The Edmonton judge in a much-discussed murder trial has switched the murder conviction of the accused to the lesser crime of manslaughter, admitting he made a mistake.
Justice Denny Thomas told a courtroom on Monday he was wrong to use Section 230 of the Criminal Code to convict Travis Vader on two counts of second-degree murder as the Supreme Court of Canada declared that section unconstitutional in 1990—meaning it no longer carries any weight, although it remains on the books.
"I accept that it was an error," the judge said in court, according to the Canadian Press.
The section said the judge could convict the accused of second-degree murder if he had killed the victims, an elderly couple, while in the middle of robbing them.
In switching his verdict, the judge denied Vader's lawyers' request to declare a mistrial, even though his lawyers argued that he made a "colossal" error and a new trial was the only way to fix the mistake.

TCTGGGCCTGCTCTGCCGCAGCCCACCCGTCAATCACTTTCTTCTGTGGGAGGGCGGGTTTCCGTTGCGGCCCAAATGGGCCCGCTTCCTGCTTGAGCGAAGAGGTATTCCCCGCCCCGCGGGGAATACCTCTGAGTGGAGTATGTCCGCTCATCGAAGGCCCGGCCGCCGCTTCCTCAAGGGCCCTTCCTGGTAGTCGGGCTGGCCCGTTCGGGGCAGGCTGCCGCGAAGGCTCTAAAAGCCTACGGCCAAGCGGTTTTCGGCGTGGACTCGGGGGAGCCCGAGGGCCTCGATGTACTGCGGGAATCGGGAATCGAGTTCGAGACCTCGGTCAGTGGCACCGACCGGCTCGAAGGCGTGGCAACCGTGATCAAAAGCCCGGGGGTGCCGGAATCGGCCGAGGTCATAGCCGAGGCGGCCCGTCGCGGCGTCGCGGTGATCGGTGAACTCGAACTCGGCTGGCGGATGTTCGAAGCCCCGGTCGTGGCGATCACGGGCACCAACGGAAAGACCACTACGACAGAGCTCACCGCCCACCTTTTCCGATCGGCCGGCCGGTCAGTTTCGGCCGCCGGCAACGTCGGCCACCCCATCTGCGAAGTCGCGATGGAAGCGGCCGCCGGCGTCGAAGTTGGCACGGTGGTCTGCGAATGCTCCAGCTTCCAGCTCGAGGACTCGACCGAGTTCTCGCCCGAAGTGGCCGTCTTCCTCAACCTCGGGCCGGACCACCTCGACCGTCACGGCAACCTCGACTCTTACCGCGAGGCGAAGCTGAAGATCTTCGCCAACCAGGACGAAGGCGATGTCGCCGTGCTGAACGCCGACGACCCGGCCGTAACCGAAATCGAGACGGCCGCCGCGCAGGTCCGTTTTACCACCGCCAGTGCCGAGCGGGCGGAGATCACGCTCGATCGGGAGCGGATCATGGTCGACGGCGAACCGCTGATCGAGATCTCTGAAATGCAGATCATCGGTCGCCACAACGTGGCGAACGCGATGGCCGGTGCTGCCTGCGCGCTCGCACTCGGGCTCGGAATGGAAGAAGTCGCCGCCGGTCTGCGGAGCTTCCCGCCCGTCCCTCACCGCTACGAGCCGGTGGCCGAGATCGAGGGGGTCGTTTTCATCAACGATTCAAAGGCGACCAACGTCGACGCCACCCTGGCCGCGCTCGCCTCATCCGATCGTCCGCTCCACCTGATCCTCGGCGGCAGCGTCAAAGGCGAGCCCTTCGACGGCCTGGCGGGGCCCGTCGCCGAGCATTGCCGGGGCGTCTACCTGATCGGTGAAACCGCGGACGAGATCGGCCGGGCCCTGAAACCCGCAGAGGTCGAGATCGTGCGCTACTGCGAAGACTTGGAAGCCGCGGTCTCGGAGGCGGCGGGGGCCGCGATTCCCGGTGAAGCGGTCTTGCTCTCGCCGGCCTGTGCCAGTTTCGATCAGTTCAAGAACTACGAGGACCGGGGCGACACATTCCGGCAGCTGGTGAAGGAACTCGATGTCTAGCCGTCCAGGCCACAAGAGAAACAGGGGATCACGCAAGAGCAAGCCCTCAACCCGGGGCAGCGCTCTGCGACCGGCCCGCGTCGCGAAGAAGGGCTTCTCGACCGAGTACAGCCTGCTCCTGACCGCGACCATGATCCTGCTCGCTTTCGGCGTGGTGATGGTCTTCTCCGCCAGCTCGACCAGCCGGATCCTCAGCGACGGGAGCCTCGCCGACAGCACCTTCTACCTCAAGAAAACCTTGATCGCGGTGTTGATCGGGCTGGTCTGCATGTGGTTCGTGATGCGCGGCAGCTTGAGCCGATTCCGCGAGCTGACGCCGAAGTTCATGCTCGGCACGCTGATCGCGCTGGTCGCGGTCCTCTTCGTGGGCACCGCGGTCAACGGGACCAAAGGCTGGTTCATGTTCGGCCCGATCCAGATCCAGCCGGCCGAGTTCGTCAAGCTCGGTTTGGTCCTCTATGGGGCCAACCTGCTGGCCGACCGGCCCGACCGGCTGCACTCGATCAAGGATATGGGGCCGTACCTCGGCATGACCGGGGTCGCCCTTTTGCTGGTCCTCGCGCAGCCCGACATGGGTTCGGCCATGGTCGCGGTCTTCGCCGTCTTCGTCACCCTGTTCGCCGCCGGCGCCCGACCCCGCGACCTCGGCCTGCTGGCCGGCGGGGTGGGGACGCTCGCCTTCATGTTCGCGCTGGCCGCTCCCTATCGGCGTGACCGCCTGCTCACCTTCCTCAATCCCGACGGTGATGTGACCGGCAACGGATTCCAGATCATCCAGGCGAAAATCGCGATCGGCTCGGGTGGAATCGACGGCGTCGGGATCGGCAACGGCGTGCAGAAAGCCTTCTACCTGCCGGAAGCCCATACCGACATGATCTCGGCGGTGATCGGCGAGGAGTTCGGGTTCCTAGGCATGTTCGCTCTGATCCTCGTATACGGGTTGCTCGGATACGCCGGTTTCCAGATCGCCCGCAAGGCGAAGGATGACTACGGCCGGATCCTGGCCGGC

"This court cannot proceed to impose a life sentence upon Mr. Vader for an offence that does not exist," his lawyers wrote in a brief.
The case is strange for several reasons. The elderly victims in the case, Marie and Lyle McCann, went missing in July 2010 while on a camping trip in British Columbia. Their burned camper was found, but their bodies were never discovered.
At trial, Justice Thomas agreed the evidence presented at trial proved that Vader robbed and shot the couple, but he didn't find that Vader intended to murder them.
The judge also denied an application from a group of media outlets to livestream Monday's decision, although he previously allowed cameras into the courtroom for his initial verdict.
The Vader case was the first criminal trial in Alberta that saw cameras allowed inside a courtroom.
Vader will be sentenced in December.
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